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Mercedes spends £10m A DAY on research and development. Here's how

Merc invests £2.1bn in R&D every year. Paul Horrell finds out where it all goes

Prof Dr Thomas Weber is head of R&D at the Daimler group. His department’s research and development budget is €5.4bn a year, of which €3bn goes on Mercedes cars. That’s the equivalent £2.1billion, or about £10 million every day of the working week. Where on earth does it go?


“About half of the budget is in cutting CO2,” Weber says. TopGear gasps, so he clarifies that the figure includes all engine development, “to bring engines which have better energy efficiency. Higher power and better consumption.” rides in Merc’s F 015 concept

For petrol and diesel, it’s all about evolution now. “There is no ‘next big thing’ in engines.” Also included in Weber’s CO2-cutting spend: “New transmissions but also friction reductions, low-resistance tyres, aerodynamic optimisation, light weight.” And on every kind of powertrain: “E-motors, hybridisations, new battery concepts, that’s part of this 50 percent too. And we are still committed to fuel cells.”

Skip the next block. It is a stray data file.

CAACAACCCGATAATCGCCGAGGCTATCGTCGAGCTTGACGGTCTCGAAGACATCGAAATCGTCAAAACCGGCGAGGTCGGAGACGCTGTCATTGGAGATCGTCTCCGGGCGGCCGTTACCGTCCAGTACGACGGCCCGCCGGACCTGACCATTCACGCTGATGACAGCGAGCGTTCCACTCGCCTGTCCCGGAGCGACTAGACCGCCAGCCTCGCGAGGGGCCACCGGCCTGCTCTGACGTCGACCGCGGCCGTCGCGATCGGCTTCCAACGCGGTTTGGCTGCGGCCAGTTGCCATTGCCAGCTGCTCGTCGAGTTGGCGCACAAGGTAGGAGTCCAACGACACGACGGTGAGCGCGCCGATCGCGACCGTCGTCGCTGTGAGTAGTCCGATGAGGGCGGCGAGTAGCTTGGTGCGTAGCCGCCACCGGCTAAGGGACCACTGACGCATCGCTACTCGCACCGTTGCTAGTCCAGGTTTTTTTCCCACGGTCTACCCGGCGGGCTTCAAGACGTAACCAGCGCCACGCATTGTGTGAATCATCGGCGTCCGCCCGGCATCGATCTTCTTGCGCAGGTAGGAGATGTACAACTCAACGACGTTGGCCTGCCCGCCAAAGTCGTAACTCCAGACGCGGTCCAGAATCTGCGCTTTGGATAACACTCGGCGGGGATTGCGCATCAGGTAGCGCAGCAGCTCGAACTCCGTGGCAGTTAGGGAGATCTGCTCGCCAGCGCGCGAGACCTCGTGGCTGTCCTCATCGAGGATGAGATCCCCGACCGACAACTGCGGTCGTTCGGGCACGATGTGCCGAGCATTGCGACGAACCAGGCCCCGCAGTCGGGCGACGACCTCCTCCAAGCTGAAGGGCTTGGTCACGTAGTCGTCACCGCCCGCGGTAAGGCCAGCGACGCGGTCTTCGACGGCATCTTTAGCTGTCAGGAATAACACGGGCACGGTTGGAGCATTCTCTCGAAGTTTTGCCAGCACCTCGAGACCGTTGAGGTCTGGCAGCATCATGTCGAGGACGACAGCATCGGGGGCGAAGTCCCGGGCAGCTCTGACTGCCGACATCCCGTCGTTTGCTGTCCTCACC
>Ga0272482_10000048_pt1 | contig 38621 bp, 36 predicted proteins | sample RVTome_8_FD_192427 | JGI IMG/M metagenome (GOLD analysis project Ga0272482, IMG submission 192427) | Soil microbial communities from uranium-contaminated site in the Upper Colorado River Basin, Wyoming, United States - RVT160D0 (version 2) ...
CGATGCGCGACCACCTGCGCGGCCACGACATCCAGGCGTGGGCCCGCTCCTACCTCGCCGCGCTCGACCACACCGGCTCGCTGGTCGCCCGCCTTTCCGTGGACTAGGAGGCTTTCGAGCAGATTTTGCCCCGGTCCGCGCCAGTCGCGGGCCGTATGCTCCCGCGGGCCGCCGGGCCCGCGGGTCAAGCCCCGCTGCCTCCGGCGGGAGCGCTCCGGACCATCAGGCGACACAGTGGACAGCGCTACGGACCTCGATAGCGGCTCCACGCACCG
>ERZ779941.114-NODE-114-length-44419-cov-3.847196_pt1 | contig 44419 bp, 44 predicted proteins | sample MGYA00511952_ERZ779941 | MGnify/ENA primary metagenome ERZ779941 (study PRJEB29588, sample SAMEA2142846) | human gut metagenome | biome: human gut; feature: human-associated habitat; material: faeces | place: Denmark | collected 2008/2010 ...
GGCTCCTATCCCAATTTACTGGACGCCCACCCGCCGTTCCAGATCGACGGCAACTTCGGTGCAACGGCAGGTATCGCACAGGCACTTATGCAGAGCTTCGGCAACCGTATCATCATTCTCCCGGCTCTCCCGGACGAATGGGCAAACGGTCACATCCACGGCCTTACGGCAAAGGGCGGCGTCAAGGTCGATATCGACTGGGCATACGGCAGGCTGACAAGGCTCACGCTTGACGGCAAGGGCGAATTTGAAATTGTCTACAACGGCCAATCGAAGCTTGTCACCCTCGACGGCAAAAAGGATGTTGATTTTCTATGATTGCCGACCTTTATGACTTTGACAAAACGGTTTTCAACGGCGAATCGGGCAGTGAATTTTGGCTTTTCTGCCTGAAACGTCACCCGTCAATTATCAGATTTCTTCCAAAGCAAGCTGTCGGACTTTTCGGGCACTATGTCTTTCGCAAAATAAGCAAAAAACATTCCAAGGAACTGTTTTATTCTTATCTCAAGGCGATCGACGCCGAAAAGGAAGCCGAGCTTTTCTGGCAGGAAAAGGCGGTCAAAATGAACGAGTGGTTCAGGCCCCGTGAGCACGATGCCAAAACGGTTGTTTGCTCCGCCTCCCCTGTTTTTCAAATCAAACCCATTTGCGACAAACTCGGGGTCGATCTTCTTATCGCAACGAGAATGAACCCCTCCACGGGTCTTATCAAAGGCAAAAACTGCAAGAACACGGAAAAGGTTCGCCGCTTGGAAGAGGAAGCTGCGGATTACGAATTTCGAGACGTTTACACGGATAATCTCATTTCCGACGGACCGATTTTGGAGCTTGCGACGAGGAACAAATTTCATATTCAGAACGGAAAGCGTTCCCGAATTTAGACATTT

“The second biggest part of my budget goes on electronics,” says Weber. “That’s connectivity and autonomous driving, and safety and assistance systems. It’s rising. It’s dangerous to focus only on conventional thinking. Newcomers in this industry are focussing on car sharing, Uber, autonomous driving.

First drive: Mercedes GLE 350 d

“We have decided a Mercedes will always carry a steering wheel. It’s the symbol of freedom – there will always be times when you want to drive. But in traffic the assistance systems help you to concentrate on the things you really want to do: phone calls, texts, whatever else.”

Mercedes is doing the connectivity and apps itself, rather than handing it over to, say, Google. Weber says Mercedes customers want the carmaker to take care of their data, not outsiders. He needs to oversee security and hacking. “For over-the-air flashing to give an engine update or a new feature in the steering, we have to guarantee that if you steer left then the car goes left.”

We have decided a Mercedes will always carry a steering wheel…


“Number three in spending, after CO2 and electronics, is new vehicle development.” Will Mercedes keep adding to its range? “Yes. I don’t know if that’s a never-ending story of more and more. Sometimes variants will die. If the fashion changes you have also to change.”

First drive: Mercedes GLC 250 d

But with a widening range, and more spending on other things, how do they afford to develop each whole car? “With our flexible architecture and module architecture in place, comparable with Lego, we can easily combine different modules. And we can change the overall setup of the vehicle by electronics [instead of different chassis or powertrain hardware]. So the money you need gets smaller for each variant. Also by virtual prototyping, we reduce spending dramatically, even though the result is better, more precise…”

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